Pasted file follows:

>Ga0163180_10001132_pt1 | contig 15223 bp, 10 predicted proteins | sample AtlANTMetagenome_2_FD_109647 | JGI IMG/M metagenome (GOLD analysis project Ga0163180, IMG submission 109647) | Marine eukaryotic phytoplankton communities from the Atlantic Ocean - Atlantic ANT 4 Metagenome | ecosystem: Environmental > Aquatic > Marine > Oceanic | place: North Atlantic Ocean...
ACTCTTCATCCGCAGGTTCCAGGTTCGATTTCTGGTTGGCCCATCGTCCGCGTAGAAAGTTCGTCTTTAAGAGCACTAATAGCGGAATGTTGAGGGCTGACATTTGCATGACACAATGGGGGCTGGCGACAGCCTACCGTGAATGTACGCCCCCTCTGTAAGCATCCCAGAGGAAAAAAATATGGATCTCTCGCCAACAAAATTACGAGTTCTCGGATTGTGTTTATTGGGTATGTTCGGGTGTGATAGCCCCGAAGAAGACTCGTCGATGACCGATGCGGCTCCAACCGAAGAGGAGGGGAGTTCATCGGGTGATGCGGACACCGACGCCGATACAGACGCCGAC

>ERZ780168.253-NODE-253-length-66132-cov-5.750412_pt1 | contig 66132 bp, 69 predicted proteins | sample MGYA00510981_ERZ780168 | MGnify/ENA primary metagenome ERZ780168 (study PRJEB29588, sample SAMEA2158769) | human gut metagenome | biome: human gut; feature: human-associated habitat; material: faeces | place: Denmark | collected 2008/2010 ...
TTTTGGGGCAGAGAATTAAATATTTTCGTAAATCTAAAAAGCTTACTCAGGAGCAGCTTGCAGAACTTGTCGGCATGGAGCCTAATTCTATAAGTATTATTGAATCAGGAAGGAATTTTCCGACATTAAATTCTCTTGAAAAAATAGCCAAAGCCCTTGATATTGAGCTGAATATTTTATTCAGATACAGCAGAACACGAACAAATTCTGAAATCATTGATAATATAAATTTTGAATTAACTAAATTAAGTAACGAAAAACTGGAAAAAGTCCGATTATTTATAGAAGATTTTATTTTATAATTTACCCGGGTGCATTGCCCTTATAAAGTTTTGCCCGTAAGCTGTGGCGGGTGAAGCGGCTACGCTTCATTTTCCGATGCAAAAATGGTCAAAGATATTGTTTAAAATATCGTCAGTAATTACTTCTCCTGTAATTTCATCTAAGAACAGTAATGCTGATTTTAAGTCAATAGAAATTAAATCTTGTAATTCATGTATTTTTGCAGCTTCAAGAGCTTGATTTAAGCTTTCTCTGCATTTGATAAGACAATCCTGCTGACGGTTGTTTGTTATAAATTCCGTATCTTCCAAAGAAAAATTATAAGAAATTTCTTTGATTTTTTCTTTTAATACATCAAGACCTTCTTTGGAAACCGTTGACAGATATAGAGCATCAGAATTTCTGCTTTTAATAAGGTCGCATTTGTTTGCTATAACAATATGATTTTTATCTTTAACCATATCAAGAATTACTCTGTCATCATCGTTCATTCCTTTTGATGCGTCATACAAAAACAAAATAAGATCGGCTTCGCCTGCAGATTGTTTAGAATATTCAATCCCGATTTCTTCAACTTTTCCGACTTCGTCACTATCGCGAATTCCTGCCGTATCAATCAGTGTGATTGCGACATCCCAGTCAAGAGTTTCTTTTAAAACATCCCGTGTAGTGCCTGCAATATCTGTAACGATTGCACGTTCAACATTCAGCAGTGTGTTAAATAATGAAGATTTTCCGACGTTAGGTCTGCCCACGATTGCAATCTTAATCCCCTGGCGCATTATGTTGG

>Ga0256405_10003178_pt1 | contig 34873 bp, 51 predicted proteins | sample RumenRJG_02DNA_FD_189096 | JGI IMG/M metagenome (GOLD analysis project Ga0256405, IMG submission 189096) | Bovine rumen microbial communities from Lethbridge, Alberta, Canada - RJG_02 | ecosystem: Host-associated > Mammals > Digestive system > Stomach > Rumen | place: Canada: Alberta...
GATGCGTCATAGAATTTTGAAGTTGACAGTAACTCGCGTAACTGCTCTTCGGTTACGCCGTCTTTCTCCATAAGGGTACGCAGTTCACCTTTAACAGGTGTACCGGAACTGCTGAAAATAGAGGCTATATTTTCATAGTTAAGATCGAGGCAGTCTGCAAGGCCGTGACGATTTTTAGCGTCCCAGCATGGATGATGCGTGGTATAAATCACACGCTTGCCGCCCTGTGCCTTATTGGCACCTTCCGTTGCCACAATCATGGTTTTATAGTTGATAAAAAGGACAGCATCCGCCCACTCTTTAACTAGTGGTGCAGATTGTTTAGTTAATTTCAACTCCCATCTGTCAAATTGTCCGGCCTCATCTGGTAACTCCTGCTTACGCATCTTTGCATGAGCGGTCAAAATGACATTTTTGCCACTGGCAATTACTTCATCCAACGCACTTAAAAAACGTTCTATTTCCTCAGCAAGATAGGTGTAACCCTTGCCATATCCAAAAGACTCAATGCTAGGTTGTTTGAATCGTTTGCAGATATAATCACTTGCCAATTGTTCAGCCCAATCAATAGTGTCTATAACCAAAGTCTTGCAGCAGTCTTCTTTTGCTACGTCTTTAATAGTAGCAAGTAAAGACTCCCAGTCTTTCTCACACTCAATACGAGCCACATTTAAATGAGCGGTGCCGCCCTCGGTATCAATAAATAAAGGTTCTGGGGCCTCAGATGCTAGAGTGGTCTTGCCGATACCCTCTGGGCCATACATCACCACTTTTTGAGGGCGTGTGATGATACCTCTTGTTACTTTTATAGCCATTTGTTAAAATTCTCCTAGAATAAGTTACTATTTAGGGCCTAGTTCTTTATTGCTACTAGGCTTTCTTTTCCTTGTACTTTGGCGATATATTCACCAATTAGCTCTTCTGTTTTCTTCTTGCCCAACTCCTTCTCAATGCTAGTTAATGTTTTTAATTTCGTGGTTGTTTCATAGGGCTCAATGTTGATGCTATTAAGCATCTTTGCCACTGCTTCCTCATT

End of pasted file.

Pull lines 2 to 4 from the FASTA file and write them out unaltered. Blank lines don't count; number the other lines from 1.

ACTCTTCATCCGCAGGTTCCAGGTTCGATTTCTGGTTGGCCCATCGTCCGCGTAGAAAGTTCGTCTTTAAGAGCACTAATAGCGGAATGTTGAGGGCTGACATTTGCATGACACAATGGGGGCTGGCGACAGCCTACCGTGAATGTACGCCCCCTCTGTAAGCATCCCAGAGGAAAAAAATATGGATCTCTCGCCAACAAAATTACGAGTTCTCGGATTGTGTTTATTGGGTATGTTCGGGTGTGATAGCCCCGAAGAAGACTCGTCGATGACCGATGCGGCTCCAACCGAAGAGGAGGGGAGTTCATCGGGTGATGCGGACACCGACGCCGATACAGACGCCGAC

>ERZ780168.253-NODE-253-length-66132-cov-5.750412_pt1 | contig 66132 bp, 69 predicted proteins | sample MGYA00510981_ERZ780168 | MGnify/ENA primary metagenome ERZ780168 (study PRJEB29588, sample SAMEA2158769) | human gut metagenome | biome: human gut; feature: human-associated habitat; material: faeces | place: Denmark | collected 2008/2010 ...
TTTTGGGGCAGAGAATTAAATATTTTCGTAAATCTAAAAAGCTTACTCAGGAGCAGCTTGCAGAACTTGTCGGCATGGAGCCTAATTCTATAAGTATTATTGAATCAGGAAGGAATTTTCCGACATTAAATTCTCTTGAAAAAATAGCCAAAGCCCTTGATATTGAGCTGAATATTTTATTCAGATACAGCAGAACACGAACAAATTCTGAAATCATTGATAATATAAATTTTGAATTAACTAAATTAAGTAACGAAAAACTGGAAAAAGTCCGATTATTTATAGAAGATTTTATTTTATAATTTACCCGGGTGCATTGCCCTTATAAAGTTTTGCCCGTAAGCTGTGGCGGGTGAAGCGGCTACGCTTCATTTTCCGATGCAAAAATGGTCAAAGATATTGTTTAAAATATCGTCAGTAATTACTTCTCCTGTAATTTCATCTAAGAACAGTAATGCTGATTTTAAGTCAATAGAAATTAAATCTTGTAATTCATGTATTTTTGCAGCTTCAAGAGCTTGATTTAAGCTTTCTCTGCATTTGATAAGACAATCCTGCTGACGGTTGTTTGTTATAAATTCCGTATCTTCCAAAGAAAAATTATAAGAAATTTCTTTGATTTTTTCTTTTAATACATCAAGACCTTCTTTGGAAACCGTTGACAGATATAGAGCATCAGAATTTCTGCTTTTAATAAGGTCGCATTTGTTTGCTATAACAATATGATTTTTATCTTTAACCATATCAAGAATTACTCTGTCATCATCGTTCATTCCTTTTGATGCGTCATACAAAAACAAAATAAGATCGGCTTCGCCTGCAGATTGTTTAGAATATTCAATCCCGATTTCTTCAACTTTTCCGACTTCGTCACTATCGCGAATTCCTGCCGTATCAATCAGTGTGATTGCGACATCCCAGTCAAGAGTTTCTTTTAAAACATCCCGTGTAGTGCCTGCAATATCTGTAACGATTGCACGTTCAACATTCAGCAGTGTGTTAAATAATGAAGATTTTCCGACGTTAGGTCTGCCCACGATTGCAATCTTAATCCCCTGGCGCATTATGTTGG